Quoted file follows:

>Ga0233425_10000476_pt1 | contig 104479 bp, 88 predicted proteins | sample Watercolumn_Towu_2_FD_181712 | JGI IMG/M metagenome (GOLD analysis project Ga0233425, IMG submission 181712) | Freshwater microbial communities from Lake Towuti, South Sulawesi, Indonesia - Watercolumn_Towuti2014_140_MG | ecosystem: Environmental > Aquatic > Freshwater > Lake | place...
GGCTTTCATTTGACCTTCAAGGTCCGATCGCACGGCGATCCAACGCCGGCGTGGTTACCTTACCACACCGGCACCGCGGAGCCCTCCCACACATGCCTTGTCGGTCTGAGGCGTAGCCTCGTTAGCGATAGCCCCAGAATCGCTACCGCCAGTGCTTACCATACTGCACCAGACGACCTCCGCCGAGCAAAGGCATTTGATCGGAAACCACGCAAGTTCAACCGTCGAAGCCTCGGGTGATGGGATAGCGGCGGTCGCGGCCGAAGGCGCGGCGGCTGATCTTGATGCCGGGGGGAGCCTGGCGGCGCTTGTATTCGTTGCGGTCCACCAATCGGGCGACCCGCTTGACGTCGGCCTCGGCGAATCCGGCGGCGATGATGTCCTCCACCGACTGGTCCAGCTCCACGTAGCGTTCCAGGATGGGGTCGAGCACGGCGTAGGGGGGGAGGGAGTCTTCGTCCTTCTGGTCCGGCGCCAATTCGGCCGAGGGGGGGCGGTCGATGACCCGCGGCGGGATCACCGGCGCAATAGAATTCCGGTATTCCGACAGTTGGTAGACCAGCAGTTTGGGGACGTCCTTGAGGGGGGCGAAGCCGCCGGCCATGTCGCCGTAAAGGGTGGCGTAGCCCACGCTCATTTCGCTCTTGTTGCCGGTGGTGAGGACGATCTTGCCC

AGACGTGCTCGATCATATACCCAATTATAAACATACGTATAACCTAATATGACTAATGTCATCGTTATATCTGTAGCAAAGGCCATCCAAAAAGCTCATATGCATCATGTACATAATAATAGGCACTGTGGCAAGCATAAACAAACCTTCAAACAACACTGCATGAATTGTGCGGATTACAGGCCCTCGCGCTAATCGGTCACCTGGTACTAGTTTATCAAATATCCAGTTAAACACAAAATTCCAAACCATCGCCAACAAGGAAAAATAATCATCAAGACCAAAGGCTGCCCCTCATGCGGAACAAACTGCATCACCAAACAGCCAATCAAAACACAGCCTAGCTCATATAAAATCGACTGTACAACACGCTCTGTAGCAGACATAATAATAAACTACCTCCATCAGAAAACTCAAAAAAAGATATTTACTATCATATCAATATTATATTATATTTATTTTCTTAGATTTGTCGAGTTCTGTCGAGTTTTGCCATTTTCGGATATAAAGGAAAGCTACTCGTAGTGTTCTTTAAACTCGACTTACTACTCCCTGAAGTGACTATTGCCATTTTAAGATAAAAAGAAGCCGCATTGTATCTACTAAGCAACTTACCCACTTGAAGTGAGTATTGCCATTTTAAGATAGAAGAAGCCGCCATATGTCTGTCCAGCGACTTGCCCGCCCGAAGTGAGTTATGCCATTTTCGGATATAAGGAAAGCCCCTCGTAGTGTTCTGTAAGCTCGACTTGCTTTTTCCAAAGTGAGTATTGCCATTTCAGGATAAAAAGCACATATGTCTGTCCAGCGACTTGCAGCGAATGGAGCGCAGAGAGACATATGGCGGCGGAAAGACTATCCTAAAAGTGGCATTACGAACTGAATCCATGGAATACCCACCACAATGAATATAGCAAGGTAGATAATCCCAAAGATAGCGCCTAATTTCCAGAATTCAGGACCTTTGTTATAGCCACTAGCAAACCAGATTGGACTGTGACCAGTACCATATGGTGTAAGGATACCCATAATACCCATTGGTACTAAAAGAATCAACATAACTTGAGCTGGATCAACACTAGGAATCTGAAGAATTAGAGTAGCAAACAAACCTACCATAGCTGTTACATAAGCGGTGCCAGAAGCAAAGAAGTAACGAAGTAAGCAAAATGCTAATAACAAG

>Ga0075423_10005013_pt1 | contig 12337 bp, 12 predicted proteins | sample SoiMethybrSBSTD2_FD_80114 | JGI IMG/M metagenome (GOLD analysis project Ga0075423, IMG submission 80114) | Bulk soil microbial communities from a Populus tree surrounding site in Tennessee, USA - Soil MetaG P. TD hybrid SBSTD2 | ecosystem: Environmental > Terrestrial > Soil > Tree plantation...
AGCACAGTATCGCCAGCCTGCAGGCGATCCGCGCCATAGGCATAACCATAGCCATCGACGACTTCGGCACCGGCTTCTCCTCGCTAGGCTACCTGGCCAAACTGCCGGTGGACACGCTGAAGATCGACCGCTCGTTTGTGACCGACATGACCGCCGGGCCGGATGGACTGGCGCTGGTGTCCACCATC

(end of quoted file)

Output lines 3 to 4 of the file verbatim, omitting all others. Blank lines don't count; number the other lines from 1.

AGACGTGCTCGATCATATACCCAATTATAAACATACGTATAACCTAATATGACTAATGTCATCGTTATATCTGTAGCAAAGGCCATCCAAAAAGCTCATATGCATCATGTACATAATAATAGGCACTGTGGCAAGCATAAACAAACCTTCAAACAACACTGCATGAATTGTGCGGATTACAGGCCCTCGCGCTAATCGGTCACCTGGTACTAGTTTATCAAATATCCAGTTAAACACAAAATTCCAAACCATCGCCAACAAGGAAAAATAATCATCAAGACCAAAGGCTGCCCCTCATGCGGAACAAACTGCATCACCAAACAGCCAATCAAAACACAGCCTAGCTCATATAAAATCGACTGTACAACACGCTCTGTAGCAGACATAATAATAAACTACCTCCATCAGAAAACTCAAAAAAAGATATTTACTATCATATCAATATTATATTATATTTATTTTCTTAGATTTGTCGAGTTCTGTCGAGTTTTGCCATTTTCGGATATAAAGGAAAGCTACTCGTAGTGTTCTTTAAACTCGACTTACTACTCCCTGAAGTGACTATTGCCATTTTAAGATAAAAAGAAGCCGCATTGTATCTACTAAGCAACTTACCCACTTGAAGTGAGTATTGCCATTTTAAGATAGAAGAAGCCGCCATATGTCTGTCCAGCGACTTGCCCGCCCGAAGTGAGTTATGCCATTTTCGGATATAAGGAAAGCCCCTCGTAGTGTTCTGTAAGCTCGACTTGCTTTTTCCAAAGTGAGTATTGCCATTTCAGGATAAAAAGCACATATGTCTGTCCAGCGACTTGCAGCGAATGGAGCGCAGAGAGACATATGGCGGCGGAAAGACTATCCTAAAAGTGGCATTACGAACTGAATCCATGGAATACCCACCACAATGAATATAGCAAGGTAGATAATCCCAAAGATAGCGCCTAATTTCCAGAATTCAGGACCTTTGTTATAGCCACTAGCAAACCAGATTGGACTGTGACCAGTACCATATGGTGTAAGGATACCCATAATACCCATTGGTACTAAAAGAATCAACATAACTTGAGCTGGATCAACACTAGGAATCTGAAGAATTAGAGTAGCAAACAAACCTACCATAGCTGTTACATAAGCGGTGCCAGAAGCAAAGAAGTAACGAAGTAAGCAAAATGCTAATAACAAG

>Ga0075423_10005013_pt1 | contig 12337 bp, 12 predicted proteins | sample SoiMethybrSBSTD2_FD_80114 | JGI IMG/M metagenome (GOLD analysis project Ga0075423, IMG submission 80114) | Bulk soil microbial communities from a Populus tree surrounding site in Tennessee, USA - Soil MetaG P. TD hybrid SBSTD2 | ecosystem: Environmental > Terrestrial > Soil > Tree plantation...